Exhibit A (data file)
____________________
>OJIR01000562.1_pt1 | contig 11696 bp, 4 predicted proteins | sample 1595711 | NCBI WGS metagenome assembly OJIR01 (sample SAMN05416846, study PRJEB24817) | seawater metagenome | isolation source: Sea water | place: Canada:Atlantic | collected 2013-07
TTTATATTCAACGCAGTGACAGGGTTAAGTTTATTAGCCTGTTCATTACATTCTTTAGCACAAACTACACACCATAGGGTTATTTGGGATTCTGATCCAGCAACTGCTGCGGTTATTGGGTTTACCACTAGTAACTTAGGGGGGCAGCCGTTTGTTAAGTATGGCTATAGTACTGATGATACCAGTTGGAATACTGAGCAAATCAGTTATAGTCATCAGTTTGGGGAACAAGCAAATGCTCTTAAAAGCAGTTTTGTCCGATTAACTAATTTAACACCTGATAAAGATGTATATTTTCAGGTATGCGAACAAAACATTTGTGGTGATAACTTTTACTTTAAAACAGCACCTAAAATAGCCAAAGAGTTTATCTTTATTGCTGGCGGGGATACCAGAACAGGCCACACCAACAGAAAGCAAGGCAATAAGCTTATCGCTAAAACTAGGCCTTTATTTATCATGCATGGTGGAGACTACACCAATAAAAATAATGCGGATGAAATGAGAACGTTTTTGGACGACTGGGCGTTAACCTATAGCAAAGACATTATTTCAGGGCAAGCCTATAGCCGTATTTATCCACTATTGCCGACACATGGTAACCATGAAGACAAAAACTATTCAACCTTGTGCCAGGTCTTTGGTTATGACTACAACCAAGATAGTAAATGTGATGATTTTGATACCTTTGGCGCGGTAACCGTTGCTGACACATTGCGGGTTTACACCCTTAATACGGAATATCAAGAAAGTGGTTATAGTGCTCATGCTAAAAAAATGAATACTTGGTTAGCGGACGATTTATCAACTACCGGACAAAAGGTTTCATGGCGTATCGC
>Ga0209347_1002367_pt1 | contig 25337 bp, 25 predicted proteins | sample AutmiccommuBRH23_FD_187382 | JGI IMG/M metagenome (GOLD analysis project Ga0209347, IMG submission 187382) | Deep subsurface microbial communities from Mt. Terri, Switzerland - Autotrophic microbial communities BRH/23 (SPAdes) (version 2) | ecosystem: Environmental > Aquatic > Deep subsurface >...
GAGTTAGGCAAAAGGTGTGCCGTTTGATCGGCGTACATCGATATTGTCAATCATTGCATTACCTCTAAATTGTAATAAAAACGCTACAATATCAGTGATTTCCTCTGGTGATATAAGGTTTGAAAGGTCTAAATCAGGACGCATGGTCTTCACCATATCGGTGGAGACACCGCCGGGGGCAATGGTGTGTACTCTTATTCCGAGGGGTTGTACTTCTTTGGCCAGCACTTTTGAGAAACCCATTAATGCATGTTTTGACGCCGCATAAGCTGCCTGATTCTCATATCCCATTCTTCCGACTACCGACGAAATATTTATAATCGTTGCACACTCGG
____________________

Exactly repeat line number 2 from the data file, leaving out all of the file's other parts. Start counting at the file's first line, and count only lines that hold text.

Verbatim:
TTTATATTCAACGCAGTGACAGGGTTAAGTTTATTAGCCTGTTCATTACATTCTTTAGCACAAACTACACACCATAGGGTTATTTGGGATTCTGATCCAGCAACTGCTGCGGTTATTGGGTTTACCACTAGTAACTTAGGGGGGCAGCCGTTTGTTAAGTATGGCTATAGTACTGATGATACCAGTTGGAATACTGAGCAAATCAGTTATAGTCATCAGTTTGGGGAACAAGCAAATGCTCTTAAAAGCAGTTTTGTCCGATTAACTAATTTAACACCTGATAAAGATGTATATTTTCAGGTATGCGAACAAAACATTTGTGGTGATAACTTTTACTTTAAAACAGCACCTAAAATAGCCAAAGAGTTTATCTTTATTGCTGGCGGGGATACCAGAACAGGCCACACCAACAGAAAGCAAGGCAATAAGCTTATCGCTAAAACTAGGCCTTTATTTATCATGCATGGTGGAGACTACACCAATAAAAATAATGCGGATGAAATGAGAACGTTTTTGGACGACTGGGCGTTAACCTATAGCAAAGACATTATTTCAGGGCAAGCCTATAGCCGTATTTATCCACTATTGCCGACACATGGTAACCATGAAGACAAAAACTATTCAACCTTGTGCCAGGTCTTTGGTTATGACTACAACCAAGATAGTAAATGTGATGATTTTGATACCTTTGGCGCGGTAACCGTTGCTGACACATTGCGGGTTTACACCCTTAATACGGAATATCAAGAAAGTGGTTATAGTGCTCATGCTAAAAAAATGAATACTTGGTTAGCGGACGATTTATCAACTACCGGACAAAAGGTTTCATGGCGTATCGC